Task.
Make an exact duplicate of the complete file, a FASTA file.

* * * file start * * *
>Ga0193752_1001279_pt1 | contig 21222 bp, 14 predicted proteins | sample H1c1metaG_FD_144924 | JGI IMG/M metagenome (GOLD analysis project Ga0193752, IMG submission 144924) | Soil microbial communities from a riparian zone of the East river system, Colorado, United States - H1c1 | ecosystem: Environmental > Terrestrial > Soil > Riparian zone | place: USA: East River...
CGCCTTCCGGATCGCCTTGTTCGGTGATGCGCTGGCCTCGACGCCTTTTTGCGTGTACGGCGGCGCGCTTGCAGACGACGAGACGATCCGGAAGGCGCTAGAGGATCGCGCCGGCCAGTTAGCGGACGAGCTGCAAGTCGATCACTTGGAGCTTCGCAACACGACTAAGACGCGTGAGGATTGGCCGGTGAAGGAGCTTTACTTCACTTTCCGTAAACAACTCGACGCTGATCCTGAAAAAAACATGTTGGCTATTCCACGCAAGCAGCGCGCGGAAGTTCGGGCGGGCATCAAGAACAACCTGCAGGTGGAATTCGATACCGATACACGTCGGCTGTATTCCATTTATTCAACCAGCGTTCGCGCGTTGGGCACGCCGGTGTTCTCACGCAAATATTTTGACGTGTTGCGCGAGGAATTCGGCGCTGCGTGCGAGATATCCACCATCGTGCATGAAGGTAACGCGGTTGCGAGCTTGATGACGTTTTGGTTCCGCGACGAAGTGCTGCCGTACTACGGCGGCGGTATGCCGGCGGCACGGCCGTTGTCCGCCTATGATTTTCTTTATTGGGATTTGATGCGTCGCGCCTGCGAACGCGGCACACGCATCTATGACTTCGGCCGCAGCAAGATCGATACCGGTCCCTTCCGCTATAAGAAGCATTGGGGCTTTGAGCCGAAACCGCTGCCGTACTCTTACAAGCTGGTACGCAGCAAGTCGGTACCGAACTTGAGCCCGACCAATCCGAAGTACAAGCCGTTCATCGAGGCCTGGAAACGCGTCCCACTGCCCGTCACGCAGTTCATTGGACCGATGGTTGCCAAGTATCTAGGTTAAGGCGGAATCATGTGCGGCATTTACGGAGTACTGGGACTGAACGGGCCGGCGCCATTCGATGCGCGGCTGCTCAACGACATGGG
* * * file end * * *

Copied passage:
>Ga0193752_1001279_pt1 | contig 21222 bp, 14 predicted proteins | sample H1c1metaG_FD_144924 | JGI IMG/M metagenome (GOLD analysis project Ga0193752, IMG submission 144924) | Soil microbial communities from a riparian zone of the East river system, Colorado, United States - H1c1 | ecosystem: Environmental > Terrestrial > Soil > Riparian zone | place: USA: East River...
CGCCTTCCGGATCGCCTTGTTCGGTGATGCGCTGGCCTCGACGCCTTTTTGCGTGTACGGCGGCGCGCTTGCAGACGACGAGACGATCCGGAAGGCGCTAGAGGATCGCGCCGGCCAGTTAGCGGACGAGCTGCAAGTCGATCACTTGGAGCTTCGCAACACGACTAAGACGCGTGAGGATTGGCCGGTGAAGGAGCTTTACTTCACTTTCCGTAAACAACTCGACGCTGATCCTGAAAAAAACATGTTGGCTATTCCACGCAAGCAGCGCGCGGAAGTTCGGGCGGGCATCAAGAACAACCTGCAGGTGGAATTCGATACCGATACACGTCGGCTGTATTCCATTTATTCAACCAGCGTTCGCGCGTTGGGCACGCCGGTGTTCTCACGCAAATATTTTGACGTGTTGCGCGAGGAATTCGGCGCTGCGTGCGAGATATCCACCATCGTGCATGAAGGTAACGCGGTTGCGAGCTTGATGACGTTTTGGTTCCGCGACGAAGTGCTGCCGTACTACGGCGGCGGTATGCCGGCGGCACGGCCGTTGTCCGCCTATGATTTTCTTTATTGGGATTTGATGCGTCGCGCCTGCGAACGCGGCACACGCATCTATGACTTCGGCCGCAGCAAGATCGATACCGGTCCCTTCCGCTATAAGAAGCATTGGGGCTTTGAGCCGAAACCGCTGCCGTACTCTTACAAGCTGGTACGCAGCAAGTCGGTACCGAACTTGAGCCCGACCAATCCGAAGTACAAGCCGTTCATCGAGGCCTGGAAACGCGTCCCACTGCCCGTCACGCAGTTCATTGGACCGATGGTTGCCAAGTATCTAGGTTAAGGCGGAATCATGTGCGGCATTTACGGAGTACTGGGACTGAACGGGCCGGCGCCATTCGATGCGCGGCTGCTCAACGACATGGG